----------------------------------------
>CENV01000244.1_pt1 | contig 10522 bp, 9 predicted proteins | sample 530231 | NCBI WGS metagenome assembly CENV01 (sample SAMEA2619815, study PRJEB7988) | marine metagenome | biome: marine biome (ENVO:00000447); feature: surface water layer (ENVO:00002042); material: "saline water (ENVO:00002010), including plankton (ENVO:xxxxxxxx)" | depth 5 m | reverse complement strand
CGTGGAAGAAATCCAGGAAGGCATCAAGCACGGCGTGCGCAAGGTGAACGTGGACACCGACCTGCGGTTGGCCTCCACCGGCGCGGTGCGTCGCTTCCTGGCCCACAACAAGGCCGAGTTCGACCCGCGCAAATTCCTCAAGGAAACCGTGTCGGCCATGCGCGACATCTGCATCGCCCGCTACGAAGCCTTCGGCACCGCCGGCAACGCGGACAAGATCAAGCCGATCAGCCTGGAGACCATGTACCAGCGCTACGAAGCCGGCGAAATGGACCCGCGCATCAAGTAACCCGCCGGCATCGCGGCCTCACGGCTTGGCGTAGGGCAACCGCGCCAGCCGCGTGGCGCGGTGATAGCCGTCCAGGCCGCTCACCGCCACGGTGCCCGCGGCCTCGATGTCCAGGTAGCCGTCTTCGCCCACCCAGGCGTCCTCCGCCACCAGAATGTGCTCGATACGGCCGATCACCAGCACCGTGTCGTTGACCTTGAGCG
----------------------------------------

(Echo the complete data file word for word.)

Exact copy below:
>CENV01000244.1_pt1 | contig 10522 bp, 9 predicted proteins | sample 530231 | NCBI WGS metagenome assembly CENV01 (sample SAMEA2619815, study PRJEB7988) | marine metagenome | biome: marine biome (ENVO:00000447); feature: surface water layer (ENVO:00002042); material: "saline water (ENVO:00002010), including plankton (ENVO:xxxxxxxx)" | depth 5 m | reverse complement strand
CGTGGAAGAAATCCAGGAAGGCATCAAGCACGGCGTGCGCAAGGTGAACGTGGACACCGACCTGCGGTTGGCCTCCACCGGCGCGGTGCGTCGCTTCCTGGCCCACAACAAGGCCGAGTTCGACCCGCGCAAATTCCTCAAGGAAACCGTGTCGGCCATGCGCGACATCTGCATCGCCCGCTACGAAGCCTTCGGCACCGCCGGCAACGCGGACAAGATCAAGCCGATCAGCCTGGAGACCATGTACCAGCGCTACGAAGCCGGCGAAATGGACCCGCGCATCAAGTAACCCGCCGGCATCGCGGCCTCACGGCTTGGCGTAGGGCAACCGCGCCAGCCGCGTGGCGCGGTGATAGCCGTCCAGGCCGCTCACCGCCACGGTGCCCGCGGCCTCGATGTCCAGGTAGCCGTCTTCGCCCACCCAGGCGTCCTCCGCCACCAGAATGTGCTCGATACGGCCGATCACCAGCACCGTGTCGTTGACCTTGAGCG